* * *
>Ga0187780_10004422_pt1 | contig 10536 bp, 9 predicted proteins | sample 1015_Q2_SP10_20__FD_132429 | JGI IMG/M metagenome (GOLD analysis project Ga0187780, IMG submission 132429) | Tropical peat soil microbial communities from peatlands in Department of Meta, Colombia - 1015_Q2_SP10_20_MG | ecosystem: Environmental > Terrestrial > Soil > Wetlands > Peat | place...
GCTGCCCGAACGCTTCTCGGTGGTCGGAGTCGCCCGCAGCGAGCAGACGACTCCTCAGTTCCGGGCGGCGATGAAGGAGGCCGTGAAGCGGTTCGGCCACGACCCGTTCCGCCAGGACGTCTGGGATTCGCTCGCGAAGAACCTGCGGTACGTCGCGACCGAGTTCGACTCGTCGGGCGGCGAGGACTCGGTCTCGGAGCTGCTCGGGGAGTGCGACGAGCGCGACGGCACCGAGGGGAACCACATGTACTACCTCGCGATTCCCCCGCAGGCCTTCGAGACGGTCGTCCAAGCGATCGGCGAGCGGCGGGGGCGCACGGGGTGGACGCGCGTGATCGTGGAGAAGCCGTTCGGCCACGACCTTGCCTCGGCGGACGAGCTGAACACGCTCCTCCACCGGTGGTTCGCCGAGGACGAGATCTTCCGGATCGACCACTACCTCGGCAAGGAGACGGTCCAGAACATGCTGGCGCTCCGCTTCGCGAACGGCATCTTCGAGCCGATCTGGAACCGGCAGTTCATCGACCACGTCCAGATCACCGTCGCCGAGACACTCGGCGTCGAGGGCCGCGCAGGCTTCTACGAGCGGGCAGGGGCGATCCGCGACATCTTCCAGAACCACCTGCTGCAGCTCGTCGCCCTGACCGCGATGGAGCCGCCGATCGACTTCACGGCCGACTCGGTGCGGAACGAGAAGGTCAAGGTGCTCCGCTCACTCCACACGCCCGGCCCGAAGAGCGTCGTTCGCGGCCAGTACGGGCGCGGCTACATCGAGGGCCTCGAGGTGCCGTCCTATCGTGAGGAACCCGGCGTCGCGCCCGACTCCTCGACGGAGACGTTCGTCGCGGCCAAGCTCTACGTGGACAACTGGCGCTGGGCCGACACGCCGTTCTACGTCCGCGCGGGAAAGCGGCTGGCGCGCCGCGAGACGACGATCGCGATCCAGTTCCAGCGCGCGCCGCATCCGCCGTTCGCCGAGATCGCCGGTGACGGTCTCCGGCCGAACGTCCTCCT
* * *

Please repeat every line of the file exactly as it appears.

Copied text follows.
>Ga0187780_10004422_pt1 | contig 10536 bp, 9 predicted proteins | sample 1015_Q2_SP10_20__FD_132429 | JGI IMG/M metagenome (GOLD analysis project Ga0187780, IMG submission 132429) | Tropical peat soil microbial communities from peatlands in Department of Meta, Colombia - 1015_Q2_SP10_20_MG | ecosystem: Environmental > Terrestrial > Soil > Wetlands > Peat | place...
GCTGCCCGAACGCTTCTCGGTGGTCGGAGTCGCCCGCAGCGAGCAGACGACTCCTCAGTTCCGGGCGGCGATGAAGGAGGCCGTGAAGCGGTTCGGCCACGACCCGTTCCGCCAGGACGTCTGGGATTCGCTCGCGAAGAACCTGCGGTACGTCGCGACCGAGTTCGACTCGTCGGGCGGCGAGGACTCGGTCTCGGAGCTGCTCGGGGAGTGCGACGAGCGCGACGGCACCGAGGGGAACCACATGTACTACCTCGCGATTCCCCCGCAGGCCTTCGAGACGGTCGTCCAAGCGATCGGCGAGCGGCGGGGGCGCACGGGGTGGACGCGCGTGATCGTGGAGAAGCCGTTCGGCCACGACCTTGCCTCGGCGGACGAGCTGAACACGCTCCTCCACCGGTGGTTCGCCGAGGACGAGATCTTCCGGATCGACCACTACCTCGGCAAGGAGACGGTCCAGAACATGCTGGCGCTCCGCTTCGCGAACGGCATCTTCGAGCCGATCTGGAACCGGCAGTTCATCGACCACGTCCAGATCACCGTCGCCGAGACACTCGGCGTCGAGGGCCGCGCAGGCTTCTACGAGCGGGCAGGGGCGATCCGCGACATCTTCCAGAACCACCTGCTGCAGCTCGTCGCCCTGACCGCGATGGAGCCGCCGATCGACTTCACGGCCGACTCGGTGCGGAACGAGAAGGTCAAGGTGCTCCGCTCACTCCACACGCCCGGCCCGAAGAGCGTCGTTCGCGGCCAGTACGGGCGCGGCTACATCGAGGGCCTCGAGGTGCCGTCCTATCGTGAGGAACCCGGCGTCGCGCCCGACTCCTCGACGGAGACGTTCGTCGCGGCCAAGCTCTACGTGGACAACTGGCGCTGGGCCGACACGCCGTTCTACGTCCGCGCGGGAAAGCGGCTGGCGCGCCGCGAGACGACGATCGCGATCCAGTTCCAGCGCGCGCCGCATCCGCCGTTCGCCGAGATCGCCGGTGACGGTCTCCGGCCGAACGTCCTCCT